Though diagnosing women with ADHD in adulthood does not come without its challenges, it’s far from impossible. “The diagnosis involves a detailed history from childhood on, and the impairments detailed throughout the person’s life," Kanter says. "Often helpful are the corroborative observations of family, and significant others.” Further, he explains that evidence-based screening tools are also available for clinicians to confirm a patient has ADHD. Once diagnosed, there are many treatment options proven to be highly effective for ADHD — including cognitive behavioral therapy (CBT), psychiatric medication (for some people), and coaching programs, which teach people with ADHD organizational, planning, and time management tools.

Receiving a diagnosis can be overwhelming, but it can also provide so much clarity and relief to women silently struggling with ADHD.

Mental health professionals have some resources at their disposal to ensure women with ADHD receive proper care, but ultimately clinicians need to listen to — and believe — girls and women when they talk about mental health symptoms they are experiencing. (The American Psychological Association recently updated its Guidelines for Psychological Practice with Girls and Women, which is meant to help mental health providers more effectively treat female patients, to emphasize the importance of validating and their medical concerns.)

Given gender bias in healthcare is well-documented, this is a big step. As HuffPost reported in March 2019, a growing body of research has shown that women are less likely to have their health concerns taken seriously by doctors. However, treating ADHD as early as possible is crucial to overall health in the long run. A study published this past January revealed that untreated ADHD in childhood reduces life expectancy by the time one reaches adulthood. Further, Ari Tuckman, a psychologist and author of More Attention, Less Deficit: Success Strategies for Adults with ADHD, told Healthline in 2015 that adults with untreated ADHD are more likely to struggle in the workplace than their colleagues, earn less money, and get divorced.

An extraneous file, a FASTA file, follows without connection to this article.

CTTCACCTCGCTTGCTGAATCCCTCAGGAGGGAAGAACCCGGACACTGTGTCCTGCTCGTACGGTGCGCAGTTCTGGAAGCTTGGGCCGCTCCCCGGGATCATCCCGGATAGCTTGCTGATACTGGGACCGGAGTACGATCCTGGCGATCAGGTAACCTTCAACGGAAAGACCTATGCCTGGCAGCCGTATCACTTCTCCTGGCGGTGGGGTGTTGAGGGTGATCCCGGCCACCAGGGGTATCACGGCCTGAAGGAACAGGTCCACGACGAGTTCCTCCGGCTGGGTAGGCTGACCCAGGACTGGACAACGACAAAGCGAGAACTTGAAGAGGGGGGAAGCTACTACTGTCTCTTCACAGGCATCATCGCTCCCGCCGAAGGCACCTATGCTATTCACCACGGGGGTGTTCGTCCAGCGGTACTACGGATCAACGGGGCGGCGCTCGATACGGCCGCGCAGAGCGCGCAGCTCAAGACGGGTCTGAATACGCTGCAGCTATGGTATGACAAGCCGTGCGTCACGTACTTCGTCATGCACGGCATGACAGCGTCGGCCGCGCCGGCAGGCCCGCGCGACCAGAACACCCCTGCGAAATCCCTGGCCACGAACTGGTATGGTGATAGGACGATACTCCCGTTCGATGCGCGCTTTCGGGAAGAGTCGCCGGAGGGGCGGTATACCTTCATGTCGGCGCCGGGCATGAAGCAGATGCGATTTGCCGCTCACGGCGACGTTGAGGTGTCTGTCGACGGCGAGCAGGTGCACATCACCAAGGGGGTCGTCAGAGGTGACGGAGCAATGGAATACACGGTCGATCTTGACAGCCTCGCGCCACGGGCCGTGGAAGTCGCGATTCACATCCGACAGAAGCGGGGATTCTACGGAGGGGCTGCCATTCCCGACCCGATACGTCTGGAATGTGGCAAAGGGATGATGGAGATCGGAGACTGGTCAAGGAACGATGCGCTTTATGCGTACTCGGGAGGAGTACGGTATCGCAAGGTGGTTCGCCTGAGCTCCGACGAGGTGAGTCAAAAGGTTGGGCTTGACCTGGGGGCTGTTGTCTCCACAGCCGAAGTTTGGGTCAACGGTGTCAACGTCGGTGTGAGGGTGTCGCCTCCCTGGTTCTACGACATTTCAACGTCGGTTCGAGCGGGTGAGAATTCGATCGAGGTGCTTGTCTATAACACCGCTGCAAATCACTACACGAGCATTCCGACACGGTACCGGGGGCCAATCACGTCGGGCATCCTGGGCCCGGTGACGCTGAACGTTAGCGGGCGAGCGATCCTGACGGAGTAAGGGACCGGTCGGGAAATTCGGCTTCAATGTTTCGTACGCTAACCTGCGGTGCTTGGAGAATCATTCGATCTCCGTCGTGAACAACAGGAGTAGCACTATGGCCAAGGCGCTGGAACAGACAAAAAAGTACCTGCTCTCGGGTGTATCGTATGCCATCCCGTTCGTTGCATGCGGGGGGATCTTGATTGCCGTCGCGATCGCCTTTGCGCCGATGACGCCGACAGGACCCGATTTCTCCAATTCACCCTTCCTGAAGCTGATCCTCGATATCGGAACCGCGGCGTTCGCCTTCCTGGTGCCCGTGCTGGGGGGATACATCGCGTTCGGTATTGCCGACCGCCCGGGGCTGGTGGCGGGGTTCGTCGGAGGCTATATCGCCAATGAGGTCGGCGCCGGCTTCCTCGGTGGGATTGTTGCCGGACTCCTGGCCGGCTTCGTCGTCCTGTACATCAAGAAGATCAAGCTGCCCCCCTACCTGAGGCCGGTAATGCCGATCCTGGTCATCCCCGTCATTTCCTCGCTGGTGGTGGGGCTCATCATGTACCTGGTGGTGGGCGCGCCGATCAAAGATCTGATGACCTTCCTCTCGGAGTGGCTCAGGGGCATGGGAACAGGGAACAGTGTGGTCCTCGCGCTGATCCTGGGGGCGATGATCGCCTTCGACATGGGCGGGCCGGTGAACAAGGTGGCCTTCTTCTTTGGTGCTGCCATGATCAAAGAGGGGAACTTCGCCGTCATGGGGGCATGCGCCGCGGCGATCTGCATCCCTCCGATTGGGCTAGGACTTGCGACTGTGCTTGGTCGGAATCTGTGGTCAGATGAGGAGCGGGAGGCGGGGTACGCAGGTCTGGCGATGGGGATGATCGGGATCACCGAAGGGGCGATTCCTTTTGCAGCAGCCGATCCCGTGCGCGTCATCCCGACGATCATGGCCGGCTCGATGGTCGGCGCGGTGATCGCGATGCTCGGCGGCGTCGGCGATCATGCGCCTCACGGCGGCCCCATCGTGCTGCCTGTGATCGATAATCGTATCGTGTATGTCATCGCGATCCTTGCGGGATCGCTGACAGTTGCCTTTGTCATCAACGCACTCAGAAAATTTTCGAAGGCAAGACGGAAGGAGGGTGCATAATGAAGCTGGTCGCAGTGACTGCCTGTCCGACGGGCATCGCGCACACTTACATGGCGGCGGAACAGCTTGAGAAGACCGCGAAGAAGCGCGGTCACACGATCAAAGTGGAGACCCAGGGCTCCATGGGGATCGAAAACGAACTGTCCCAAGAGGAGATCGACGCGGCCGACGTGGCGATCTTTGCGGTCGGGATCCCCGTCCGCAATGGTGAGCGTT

Receiving a diagnosis can be overwhelming, but it can also provide so much clarity and relief to women silently struggling with ADHD. Alesia successfully graduated from both college and graduate school, but she says “it wouldn't have been quite so painful if I had understood why I never paid attention.” For Whitney, if the psychologist wouldn’t have dismissed her symptoms as a young child, she believes she would have been able to learn management skills earlier in life that would have helped her throughout school, and beyond. While both these women have successfully found ways to manage their ADHD in adulthood, there are many more women who remain undiagnosed, and untreated because many stereotypes around what ADHD is "supposed" to look like still persist.

Though ADHD is thought to be less common in women, it is no less serious. Women with ADHD face the same challenges as men, they need the same support, and they deserve the same quality of care. The sooner women with ADHD can receive the correct diagnosis — and the appropriate treatment for their mental illness — the sooner they begin to manage it.

If you or someone you know is seeking help for mental health concerns, visit the National Alliance on Mental Health (NAMI) website, or call 1-800-950-NAMI(6264). For confidential treatment referrals, visit the Substance Abuse and Mental Health Services Administration (SAMHSA) website, or call the National Helpline at 1-800-662-HELP(4357). In an emergency, contact the National Suicide Prevention Lifeline at 1-800-273-TALK(8255) or call 911.